Mobile Computing | Spotlight
Putting the iPad to Work in Elementary Classrooms
Camilla Gagliolo got the first inkling there could be some real use for iPads in the classroom when she tried them out initially with students who had learning disabilities. Today, the instructional technology coordinator with Arlington (VA) Public Schools said she thinks the iPad is emerging as a tool that can greatly enhance educational technology after what she believes has been a lull in the field's progress.
After her initial program she began for the learning-disabled students was extended to the entire elementary school student body, Gagliolo said, she was more than encouraged by the results. The combination of rich graphics, an intuitive touch screen, and lightning-fast processing speed is bringing educational technology to new levels of student engagement, she told a packed session titled The iPad Revolution: Innovative Learning in the Classroom at this year's International Society for Technology in Education conference in Philadelphia.
Gagliolo said that, during the brief period she has used the iPad in the classroom, she has found the phrase that is quickly approaching cliché status--"There's an app for that"--applies well to the elementary school environment. While most of the applications Gagliolo discussed are supplemental, she noted that some major textbook publishers are beginning to develop full textbooks specifically for the iPad. Most resources are available through Apple's iTunes U service, with others available directly from independent vendors.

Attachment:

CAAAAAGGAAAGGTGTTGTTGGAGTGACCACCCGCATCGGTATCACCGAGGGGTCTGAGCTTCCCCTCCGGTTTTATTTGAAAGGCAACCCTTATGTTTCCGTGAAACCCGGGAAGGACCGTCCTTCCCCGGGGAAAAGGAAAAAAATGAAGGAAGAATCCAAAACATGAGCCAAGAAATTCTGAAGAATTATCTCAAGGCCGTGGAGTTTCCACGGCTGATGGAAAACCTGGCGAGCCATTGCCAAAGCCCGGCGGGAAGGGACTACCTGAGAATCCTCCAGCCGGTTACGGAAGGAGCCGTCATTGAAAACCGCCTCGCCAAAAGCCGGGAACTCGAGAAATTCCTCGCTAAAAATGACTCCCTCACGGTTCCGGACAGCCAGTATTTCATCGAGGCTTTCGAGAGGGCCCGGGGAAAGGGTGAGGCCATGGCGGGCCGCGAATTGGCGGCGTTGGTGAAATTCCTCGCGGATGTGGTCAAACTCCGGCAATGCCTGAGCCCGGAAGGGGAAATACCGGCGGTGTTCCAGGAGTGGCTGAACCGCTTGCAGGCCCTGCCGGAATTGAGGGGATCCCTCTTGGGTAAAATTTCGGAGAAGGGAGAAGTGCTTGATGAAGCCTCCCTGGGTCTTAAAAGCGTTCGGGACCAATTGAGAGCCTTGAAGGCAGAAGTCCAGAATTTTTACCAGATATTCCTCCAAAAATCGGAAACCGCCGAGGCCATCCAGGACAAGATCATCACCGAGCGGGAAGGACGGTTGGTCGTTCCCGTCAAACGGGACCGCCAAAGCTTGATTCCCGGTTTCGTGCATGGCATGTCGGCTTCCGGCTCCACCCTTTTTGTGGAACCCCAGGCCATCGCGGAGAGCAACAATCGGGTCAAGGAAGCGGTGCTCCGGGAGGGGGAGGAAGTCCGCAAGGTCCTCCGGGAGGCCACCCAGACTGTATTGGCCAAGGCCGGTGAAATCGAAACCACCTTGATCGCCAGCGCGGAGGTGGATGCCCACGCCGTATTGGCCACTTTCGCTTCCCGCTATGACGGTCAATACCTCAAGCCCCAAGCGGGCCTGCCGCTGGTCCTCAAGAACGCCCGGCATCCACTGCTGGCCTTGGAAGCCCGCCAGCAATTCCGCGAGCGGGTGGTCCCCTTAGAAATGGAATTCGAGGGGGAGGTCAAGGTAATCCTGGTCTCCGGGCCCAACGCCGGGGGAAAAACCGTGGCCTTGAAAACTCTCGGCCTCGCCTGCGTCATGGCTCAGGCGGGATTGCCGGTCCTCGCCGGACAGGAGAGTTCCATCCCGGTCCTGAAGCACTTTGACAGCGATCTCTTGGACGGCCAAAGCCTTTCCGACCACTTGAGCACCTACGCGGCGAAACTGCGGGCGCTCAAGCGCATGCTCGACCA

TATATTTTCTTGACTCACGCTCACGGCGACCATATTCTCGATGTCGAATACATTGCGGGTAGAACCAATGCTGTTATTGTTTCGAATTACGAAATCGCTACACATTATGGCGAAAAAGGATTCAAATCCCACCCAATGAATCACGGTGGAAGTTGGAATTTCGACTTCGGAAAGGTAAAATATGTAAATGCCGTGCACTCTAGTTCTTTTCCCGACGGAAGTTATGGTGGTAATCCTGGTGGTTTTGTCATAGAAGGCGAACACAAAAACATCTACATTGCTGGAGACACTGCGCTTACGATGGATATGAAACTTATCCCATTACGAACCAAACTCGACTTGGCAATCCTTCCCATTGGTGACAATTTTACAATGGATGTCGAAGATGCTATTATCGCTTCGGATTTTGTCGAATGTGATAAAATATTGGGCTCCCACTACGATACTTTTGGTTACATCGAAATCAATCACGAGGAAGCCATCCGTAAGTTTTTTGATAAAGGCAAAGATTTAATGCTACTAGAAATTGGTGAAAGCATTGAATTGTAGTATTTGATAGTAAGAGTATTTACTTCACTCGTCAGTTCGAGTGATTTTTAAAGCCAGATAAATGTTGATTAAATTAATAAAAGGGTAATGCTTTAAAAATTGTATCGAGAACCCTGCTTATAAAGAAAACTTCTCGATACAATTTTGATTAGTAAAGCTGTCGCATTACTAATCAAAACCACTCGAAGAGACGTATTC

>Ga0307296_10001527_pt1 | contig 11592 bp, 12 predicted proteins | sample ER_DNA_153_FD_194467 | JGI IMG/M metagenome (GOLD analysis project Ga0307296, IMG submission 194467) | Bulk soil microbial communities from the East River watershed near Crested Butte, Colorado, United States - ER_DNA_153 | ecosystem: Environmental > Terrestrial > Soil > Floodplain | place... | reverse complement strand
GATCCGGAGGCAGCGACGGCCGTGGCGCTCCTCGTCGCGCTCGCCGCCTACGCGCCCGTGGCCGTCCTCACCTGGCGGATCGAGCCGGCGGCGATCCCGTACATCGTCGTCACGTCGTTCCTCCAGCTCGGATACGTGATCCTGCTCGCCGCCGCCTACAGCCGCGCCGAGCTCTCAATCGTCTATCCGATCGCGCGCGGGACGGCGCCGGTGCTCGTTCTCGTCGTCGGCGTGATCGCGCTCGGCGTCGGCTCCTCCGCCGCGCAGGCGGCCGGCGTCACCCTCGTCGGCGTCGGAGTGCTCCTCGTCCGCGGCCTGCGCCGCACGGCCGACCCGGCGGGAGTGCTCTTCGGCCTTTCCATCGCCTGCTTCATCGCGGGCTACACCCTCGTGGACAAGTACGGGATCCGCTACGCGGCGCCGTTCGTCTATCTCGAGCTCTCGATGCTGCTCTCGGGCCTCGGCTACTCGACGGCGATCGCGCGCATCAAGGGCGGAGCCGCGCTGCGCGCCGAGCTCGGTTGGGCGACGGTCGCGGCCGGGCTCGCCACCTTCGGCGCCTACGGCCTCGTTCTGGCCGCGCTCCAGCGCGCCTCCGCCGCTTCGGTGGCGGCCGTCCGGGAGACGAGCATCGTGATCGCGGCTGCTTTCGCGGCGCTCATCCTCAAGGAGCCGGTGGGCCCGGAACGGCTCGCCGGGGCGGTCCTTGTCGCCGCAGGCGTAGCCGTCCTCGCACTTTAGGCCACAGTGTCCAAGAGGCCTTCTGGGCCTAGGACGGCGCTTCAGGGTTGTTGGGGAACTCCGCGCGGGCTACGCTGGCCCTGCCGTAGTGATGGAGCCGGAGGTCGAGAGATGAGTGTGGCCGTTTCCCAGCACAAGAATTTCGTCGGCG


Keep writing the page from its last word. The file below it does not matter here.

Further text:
More than the use of the technology to simply assess student's skills through computerized assessments, some of the most interesting applications are those that allow for student creativity and critical thinking, Gagliolo said. First- and second-grade students in Arlington are creating their own online books, complete with student-generated text and images along with links to external sites, photos and videos. The students are then publishing their work online so that parents, fellow students and their peers around the world can see it too.
The excitement with iPads that Gagliolo found in Arlington was mirrored by the educators who attended the workshop, many of whom tapped away on their own devices during the session. As has been the case with many new technologies before it, research remains to be done on whether the iPad can translate the enthusiasm into a meaningful and measurable impact on student success.
While passion is unquestionably a component to scaling a new technology initiative, all this excitement doesn't just come out of the box when a new iPad is opened, both Gagliolo and educators at the ISTE meeting agreed. "You as a teacher have to do some homework," said Amy Cobb of Shorecrest Preparatory School in St. Petersburg, FL. "You can't just hand a kid an iPad."
Cobb, who landed a grant to get two iPads in her classroom this coming fall said that she has spent considerable time vetting various apps and student activities. She plans to let two students have the iPad 24/7 for an entire trimester and then pass them on to others. The students with the iPads will be able to use the device for all their school assignments, including research, homework, blogging, and reading assignments.
A list of references for iPad apps can be found on Cobb's session resource site.
Peter Levy consults for a range of educational technology providers on strategy, marketing, and business development.